But in Buddhist terms, this is just the first stage of enlightenment. It still leaves us with the inner work of essence maturation. Acceptance of the fact of self-centered traits in our essence widens the reach of our individuality. Our real I and our personality ego cannot coexist: the ego of separateness runs directly counter to the connectedness of real I individuality, our Divine spark. Yet the self-centered features of our essence need not interfere, depending on our spiritual maturity, whereas the personality ego, the convincing illusion of separateness, must and can go.

What if we happen to notice some of these self-centered essence traits in ourselves, seeing them drive our thoughts and emotions? Feeling horror, guilt, or shame in response to seeing these traits in ourselves, may help us prevent them from manifesting in external acts, but will do nothing to rid ourselves of them. Those tendencies are not going away. They are an inherent part of the package of being human. The horror, guilt, and shame will cause us to look the other way when those tendencies arise in the future, thereby preventing real change. Having a body and all that goes with it is not a spiritual failure or shortcoming, it is simply one of the conditions of life on this Earth. Spiritual maturation means, in part, accepting the inevitable existence of these traits without allowing them to rule us.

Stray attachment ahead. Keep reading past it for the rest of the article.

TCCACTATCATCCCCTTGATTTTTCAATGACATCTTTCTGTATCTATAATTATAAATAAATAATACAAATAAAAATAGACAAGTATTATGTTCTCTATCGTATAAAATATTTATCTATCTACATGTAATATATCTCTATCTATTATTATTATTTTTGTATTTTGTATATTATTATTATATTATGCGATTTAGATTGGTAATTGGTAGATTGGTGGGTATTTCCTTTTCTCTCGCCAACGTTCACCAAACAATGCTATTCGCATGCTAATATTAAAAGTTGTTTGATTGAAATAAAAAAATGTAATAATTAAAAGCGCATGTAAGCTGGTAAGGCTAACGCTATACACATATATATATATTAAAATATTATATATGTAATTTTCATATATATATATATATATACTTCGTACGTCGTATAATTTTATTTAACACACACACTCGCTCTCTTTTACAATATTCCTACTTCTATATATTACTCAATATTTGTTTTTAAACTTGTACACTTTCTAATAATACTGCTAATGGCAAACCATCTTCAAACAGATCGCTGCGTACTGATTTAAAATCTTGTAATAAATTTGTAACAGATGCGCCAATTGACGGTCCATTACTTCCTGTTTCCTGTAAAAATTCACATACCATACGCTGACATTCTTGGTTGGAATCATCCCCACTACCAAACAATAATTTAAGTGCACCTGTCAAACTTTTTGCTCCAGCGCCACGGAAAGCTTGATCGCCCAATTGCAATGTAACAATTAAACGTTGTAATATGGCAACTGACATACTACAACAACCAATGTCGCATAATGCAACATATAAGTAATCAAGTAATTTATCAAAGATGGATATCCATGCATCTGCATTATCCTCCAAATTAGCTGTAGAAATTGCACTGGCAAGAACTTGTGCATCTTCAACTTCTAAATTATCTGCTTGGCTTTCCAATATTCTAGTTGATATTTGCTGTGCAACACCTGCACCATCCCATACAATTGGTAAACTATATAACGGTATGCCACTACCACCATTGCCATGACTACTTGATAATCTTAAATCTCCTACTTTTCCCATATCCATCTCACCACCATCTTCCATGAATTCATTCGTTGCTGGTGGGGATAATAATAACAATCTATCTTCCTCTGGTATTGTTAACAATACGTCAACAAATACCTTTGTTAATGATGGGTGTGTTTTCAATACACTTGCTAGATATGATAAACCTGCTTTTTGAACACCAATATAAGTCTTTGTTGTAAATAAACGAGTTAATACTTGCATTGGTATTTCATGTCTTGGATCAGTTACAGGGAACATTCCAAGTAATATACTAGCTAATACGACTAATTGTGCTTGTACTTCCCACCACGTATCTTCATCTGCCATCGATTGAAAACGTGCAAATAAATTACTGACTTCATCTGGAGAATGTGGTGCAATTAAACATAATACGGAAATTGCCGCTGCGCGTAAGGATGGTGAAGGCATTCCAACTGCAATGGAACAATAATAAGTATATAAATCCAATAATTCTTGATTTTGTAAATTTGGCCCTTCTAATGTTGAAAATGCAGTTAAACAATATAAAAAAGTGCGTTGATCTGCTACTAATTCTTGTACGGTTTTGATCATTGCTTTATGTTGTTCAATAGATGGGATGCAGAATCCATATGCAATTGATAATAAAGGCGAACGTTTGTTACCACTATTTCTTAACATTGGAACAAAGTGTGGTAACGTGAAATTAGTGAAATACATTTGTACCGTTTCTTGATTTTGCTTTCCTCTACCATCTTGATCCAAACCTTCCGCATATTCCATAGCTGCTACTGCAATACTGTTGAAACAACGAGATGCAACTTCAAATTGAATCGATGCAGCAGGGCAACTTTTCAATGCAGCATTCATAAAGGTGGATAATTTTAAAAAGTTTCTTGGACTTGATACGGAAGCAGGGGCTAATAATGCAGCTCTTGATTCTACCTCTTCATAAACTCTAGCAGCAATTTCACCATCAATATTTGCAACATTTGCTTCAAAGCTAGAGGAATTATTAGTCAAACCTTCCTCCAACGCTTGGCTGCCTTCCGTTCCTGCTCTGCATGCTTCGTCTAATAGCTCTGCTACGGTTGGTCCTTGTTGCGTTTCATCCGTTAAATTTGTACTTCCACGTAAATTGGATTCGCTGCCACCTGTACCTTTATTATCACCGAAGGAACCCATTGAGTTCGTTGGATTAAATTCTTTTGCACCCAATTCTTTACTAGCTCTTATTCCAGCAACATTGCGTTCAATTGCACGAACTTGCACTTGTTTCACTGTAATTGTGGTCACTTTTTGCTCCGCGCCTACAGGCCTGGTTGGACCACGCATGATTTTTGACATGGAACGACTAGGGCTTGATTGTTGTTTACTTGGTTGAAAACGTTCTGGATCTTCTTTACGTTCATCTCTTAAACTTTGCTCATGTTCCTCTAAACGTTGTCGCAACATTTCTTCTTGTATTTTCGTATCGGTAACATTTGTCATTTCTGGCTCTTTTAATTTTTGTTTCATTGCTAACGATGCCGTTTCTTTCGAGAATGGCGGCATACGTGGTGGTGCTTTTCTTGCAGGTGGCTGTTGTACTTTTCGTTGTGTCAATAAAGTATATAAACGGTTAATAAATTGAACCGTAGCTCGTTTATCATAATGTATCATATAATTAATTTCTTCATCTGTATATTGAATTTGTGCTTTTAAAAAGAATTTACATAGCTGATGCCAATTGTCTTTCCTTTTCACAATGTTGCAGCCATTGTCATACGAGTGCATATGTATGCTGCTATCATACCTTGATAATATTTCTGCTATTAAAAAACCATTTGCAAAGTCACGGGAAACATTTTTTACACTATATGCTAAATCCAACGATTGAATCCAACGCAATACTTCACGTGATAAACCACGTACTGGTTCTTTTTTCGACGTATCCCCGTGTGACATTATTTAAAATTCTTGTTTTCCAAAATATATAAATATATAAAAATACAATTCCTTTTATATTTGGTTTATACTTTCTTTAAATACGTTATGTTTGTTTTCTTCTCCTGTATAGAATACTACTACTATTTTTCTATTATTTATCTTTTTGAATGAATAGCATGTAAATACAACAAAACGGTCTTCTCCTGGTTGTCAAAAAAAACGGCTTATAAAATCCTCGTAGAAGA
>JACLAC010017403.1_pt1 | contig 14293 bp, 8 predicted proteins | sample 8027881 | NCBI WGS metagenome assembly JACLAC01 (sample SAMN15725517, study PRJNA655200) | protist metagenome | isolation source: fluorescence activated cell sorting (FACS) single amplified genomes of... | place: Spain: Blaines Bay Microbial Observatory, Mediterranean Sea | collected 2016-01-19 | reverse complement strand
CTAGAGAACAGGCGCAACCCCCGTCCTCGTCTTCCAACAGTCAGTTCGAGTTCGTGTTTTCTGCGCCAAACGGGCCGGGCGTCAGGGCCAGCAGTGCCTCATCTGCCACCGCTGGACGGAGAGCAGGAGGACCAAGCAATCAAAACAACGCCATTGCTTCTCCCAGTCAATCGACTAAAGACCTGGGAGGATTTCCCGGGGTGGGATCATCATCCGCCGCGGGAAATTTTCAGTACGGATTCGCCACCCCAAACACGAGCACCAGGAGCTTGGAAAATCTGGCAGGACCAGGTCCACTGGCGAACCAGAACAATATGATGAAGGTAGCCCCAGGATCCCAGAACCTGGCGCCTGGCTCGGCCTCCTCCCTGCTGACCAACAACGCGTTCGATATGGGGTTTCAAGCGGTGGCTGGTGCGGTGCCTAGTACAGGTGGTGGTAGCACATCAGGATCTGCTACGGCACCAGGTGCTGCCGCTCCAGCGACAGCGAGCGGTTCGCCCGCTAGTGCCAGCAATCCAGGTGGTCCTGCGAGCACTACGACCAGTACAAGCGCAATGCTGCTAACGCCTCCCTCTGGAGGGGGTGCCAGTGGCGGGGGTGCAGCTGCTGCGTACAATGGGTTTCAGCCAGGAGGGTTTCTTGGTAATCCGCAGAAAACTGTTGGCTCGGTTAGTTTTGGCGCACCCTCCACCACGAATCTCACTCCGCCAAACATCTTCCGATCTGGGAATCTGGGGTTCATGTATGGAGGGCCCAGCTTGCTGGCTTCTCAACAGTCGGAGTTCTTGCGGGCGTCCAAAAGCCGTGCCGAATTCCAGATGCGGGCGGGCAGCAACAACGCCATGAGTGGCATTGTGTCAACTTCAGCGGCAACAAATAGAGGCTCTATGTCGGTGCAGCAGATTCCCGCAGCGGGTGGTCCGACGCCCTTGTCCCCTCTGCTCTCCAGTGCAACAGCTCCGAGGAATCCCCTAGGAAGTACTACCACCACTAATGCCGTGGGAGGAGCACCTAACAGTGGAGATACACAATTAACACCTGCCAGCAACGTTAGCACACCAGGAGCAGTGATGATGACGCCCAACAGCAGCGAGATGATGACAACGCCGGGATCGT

This can be a great relief. We no longer need to feel that self-centered essence traits are a stain, making us impure or unfit for spirituality. They do not block our path. Rather, the luminous tree of our spirit grows out of this soil. Acceptance of self-centeredness as inherent in us, promotes humility. And when we see these same traits manifesting in other people, we may have greater empathy for them, which in turn weakens the separateness view at the root of our personality ego.

How can we work toward the spiritual maturation of our essence? As we see through the illusion of the separateness propounded by our ego, we increase the possibility of consciously being in our essence. That primarily feels like pure awareness and peace. But along with that, the seemingly negative traits in our essence become more obvious to us. Accepting this, accepting ourselves as we are, letting ourselves be, allows this genetic self-centeredness to recede into its appropriate level of significance. When it was hidden in our depths, it could drive our personality and actions without exposure. Once we have a clearer view of what goes on in us, including this essential self-centeredness, we have inserted the circuit-breaker of awareness to weaken its unquestioned hold on us. Inner freedom grows. Our essence self-centeredness, which seemed so contradictory to our spiritual aspirations, is no longer contradictory. It is not an obstacle; it is just part of the equipment we have for life. Like our breathing and digestion, that essence self-centeredness does its necessary thing, while we work to grow into the spiritual heights. Further spiritual practice of prayer, contemplation, stillness, and simple presence then leads not toward elimination of those self-centered aspects of essence, but toward transcending them, toward opening into the deeper realms of essence.

For this week, please reexamine your own drives, traits, and attitudes.